Last night the thermometer at camp dipped to a chilly -17 degrees! Vermont Public Radio reported that Artic weather was settling in over the state for the next several days. The snow squeaks under one’s feet at those temperatures and the cold air feels chilly going down. But the sun shines even at -17, and recent snow fall entices me to head out on my cross-country skis!
Cross-country skiing is the best way, from my perspective, to experience the winter woods. For sure there is deep snow to plow through, and our trails do have hills to climb, but the rewards? It’s a winter wonderland out there! Our stained cabins look like gingerbread houses decorated with white frosting. There’s tracks to be studied . They tell winter mysteries of squirrels, chipmunks, voles, owls, deer, fox and others who settle in at camp once we are gone. And there’s a great downhill run from the waterworks to the lodge. Fun!
Cross-country skiing has a long history and I am delighted to be one of the most recent converts to the activity. In Scandinavia there are rock drawings that are over 4000 years old that depict humans on skis! Early northern peoples discovered that transportation over snowy terrain was much easier on skis. But imagine! The skis depicted look to be over eleven feet long! Here in the US, cross-country skiing was useful for the Rocky Mountain postal service. John “Snowshoe” Thompson comes to mind as a postal delivery man in that area. Over three days, Thompson would ski a 90-mile route over the Sierra Nevada mountains to make sure isolated residents got their mail. Can you believe that he did that job for twenty years!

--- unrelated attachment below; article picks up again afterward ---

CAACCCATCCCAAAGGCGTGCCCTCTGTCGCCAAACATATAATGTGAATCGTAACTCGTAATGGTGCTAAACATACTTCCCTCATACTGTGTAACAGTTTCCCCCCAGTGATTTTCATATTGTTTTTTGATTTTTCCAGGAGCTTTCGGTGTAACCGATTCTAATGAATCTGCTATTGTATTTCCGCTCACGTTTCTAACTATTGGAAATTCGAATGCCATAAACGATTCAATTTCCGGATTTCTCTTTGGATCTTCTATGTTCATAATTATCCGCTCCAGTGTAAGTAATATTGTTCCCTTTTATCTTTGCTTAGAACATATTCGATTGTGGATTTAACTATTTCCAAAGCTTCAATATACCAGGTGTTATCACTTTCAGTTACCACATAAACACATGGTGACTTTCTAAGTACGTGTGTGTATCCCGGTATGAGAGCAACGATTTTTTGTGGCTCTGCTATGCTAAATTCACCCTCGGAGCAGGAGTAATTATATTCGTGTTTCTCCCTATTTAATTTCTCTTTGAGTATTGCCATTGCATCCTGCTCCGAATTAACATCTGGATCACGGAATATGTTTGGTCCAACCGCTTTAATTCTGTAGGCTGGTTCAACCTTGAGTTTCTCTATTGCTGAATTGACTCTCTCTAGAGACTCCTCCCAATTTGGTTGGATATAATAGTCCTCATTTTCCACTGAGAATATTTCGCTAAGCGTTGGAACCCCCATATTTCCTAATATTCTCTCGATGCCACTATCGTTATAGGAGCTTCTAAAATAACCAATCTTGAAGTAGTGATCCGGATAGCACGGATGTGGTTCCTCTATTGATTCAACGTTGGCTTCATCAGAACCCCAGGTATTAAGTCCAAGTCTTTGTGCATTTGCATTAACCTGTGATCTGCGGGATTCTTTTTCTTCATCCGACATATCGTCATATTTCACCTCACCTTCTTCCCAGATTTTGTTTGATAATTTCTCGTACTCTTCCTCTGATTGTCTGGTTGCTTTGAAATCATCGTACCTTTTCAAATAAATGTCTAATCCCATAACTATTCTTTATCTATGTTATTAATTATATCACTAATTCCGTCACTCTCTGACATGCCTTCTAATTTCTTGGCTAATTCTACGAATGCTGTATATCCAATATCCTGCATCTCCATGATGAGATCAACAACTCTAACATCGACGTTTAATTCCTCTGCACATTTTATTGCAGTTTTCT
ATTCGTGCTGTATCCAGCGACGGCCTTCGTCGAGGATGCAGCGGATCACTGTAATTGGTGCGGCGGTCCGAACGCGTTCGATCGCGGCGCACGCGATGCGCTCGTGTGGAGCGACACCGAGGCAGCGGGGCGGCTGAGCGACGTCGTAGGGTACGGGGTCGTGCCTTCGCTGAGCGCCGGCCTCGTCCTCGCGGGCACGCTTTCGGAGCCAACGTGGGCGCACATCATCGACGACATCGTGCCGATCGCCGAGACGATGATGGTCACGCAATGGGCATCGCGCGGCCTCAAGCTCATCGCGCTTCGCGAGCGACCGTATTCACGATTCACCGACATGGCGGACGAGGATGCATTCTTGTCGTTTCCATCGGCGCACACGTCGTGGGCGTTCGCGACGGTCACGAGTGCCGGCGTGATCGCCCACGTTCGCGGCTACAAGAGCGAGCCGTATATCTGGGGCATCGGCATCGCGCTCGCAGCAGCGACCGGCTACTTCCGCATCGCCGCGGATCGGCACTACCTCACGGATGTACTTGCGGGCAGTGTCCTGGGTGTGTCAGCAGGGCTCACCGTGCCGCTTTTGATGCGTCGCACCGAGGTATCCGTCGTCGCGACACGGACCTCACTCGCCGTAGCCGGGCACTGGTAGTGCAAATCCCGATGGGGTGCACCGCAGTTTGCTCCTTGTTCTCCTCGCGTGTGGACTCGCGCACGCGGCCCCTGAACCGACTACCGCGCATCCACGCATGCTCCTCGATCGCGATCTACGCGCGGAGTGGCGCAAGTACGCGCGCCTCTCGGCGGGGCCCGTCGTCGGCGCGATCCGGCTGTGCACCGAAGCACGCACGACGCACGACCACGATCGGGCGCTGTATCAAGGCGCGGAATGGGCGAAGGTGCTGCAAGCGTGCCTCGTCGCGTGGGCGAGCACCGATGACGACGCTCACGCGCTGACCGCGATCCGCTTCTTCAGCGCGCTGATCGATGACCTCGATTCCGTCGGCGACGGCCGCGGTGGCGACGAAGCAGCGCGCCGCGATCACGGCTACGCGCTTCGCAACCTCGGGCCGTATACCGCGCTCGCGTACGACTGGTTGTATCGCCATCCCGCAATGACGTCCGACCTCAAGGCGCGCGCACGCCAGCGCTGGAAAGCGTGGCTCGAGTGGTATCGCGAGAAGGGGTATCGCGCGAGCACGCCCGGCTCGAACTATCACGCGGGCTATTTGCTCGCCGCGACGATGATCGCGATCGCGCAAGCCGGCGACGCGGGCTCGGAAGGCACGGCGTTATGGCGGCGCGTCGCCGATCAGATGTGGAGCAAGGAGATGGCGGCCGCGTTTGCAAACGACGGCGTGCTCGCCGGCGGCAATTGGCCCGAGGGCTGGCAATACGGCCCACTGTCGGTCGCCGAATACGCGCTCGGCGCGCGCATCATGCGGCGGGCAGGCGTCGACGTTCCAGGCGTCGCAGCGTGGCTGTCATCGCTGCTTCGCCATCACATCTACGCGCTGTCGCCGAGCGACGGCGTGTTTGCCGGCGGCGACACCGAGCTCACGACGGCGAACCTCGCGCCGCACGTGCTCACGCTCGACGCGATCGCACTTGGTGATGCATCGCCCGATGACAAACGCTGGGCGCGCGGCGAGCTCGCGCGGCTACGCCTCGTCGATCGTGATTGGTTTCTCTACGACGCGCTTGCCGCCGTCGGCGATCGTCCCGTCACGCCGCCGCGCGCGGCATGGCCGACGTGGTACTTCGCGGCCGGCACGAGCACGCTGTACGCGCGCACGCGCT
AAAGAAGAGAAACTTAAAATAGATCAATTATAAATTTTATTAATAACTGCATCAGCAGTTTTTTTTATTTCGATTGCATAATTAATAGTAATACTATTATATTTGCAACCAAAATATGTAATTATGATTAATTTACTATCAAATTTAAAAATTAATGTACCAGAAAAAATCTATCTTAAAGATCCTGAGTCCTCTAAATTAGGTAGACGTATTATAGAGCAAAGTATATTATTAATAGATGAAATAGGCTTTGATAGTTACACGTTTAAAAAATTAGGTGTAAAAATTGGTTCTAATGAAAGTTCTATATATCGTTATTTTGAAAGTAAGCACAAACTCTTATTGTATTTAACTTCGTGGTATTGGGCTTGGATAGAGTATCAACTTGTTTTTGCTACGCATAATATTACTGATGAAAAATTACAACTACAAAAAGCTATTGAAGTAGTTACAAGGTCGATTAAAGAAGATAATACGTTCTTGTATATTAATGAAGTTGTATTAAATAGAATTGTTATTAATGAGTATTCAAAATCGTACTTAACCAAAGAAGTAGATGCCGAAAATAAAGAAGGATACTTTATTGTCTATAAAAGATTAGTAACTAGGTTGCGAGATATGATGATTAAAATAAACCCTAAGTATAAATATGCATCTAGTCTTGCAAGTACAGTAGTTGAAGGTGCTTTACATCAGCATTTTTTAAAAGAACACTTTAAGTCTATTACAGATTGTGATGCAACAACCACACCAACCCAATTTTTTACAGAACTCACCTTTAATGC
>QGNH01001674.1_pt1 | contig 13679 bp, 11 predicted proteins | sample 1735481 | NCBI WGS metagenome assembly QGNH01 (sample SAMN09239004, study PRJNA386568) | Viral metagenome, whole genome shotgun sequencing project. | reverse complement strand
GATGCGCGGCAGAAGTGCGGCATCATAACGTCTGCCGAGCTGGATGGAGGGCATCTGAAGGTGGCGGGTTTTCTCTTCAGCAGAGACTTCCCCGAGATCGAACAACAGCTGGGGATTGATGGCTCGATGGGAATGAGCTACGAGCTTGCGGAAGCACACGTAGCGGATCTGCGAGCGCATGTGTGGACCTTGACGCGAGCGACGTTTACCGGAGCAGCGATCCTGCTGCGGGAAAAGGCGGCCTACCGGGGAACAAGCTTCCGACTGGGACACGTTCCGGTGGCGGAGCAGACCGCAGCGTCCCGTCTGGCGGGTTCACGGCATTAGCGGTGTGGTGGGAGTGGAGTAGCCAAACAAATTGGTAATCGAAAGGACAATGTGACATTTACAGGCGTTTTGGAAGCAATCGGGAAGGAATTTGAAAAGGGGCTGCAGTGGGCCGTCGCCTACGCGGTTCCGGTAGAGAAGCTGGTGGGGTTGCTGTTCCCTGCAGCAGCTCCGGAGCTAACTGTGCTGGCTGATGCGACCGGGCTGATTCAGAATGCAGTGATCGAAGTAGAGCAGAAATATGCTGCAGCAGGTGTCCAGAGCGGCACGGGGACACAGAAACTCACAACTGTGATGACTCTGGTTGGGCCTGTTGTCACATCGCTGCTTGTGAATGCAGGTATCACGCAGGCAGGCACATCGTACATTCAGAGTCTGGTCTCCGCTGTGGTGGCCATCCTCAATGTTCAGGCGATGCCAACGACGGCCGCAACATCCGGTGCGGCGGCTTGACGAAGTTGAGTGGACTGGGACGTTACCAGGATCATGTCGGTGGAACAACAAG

Here in Vermont, my time on my cross-country skis is purely recreational! The archery field is laced with the tracks of a few hearty Betsey Cox people. The tracks disappear into the woods, they traverse the Sangamon horse pasture and around and about between our two camps. It’s fun to see who has gone where!
There’s a long history of skiing at the camps! Way back in the 1930s, when Leone Smith (Sangamon’s founder) was up and around in the winter time, he built a rope tow out of old wheels and sturdy rope. He cut a trail from Sangamon’s lower bank of cabins on which winter visitors could fly down the steep embankment and out over the frozen Burr pond. One can only imagine the contests about who could ski out the farthest on the ice! Sadly perhaps, the rope tow has been gone for many years and there are no visible remains of the trail. But there are those older Sangamen who can tell the tales!
Rest assured that camp is lively even in January! Winter animals and hearty visitors share our terrain and even in -17, there are adventures to be had!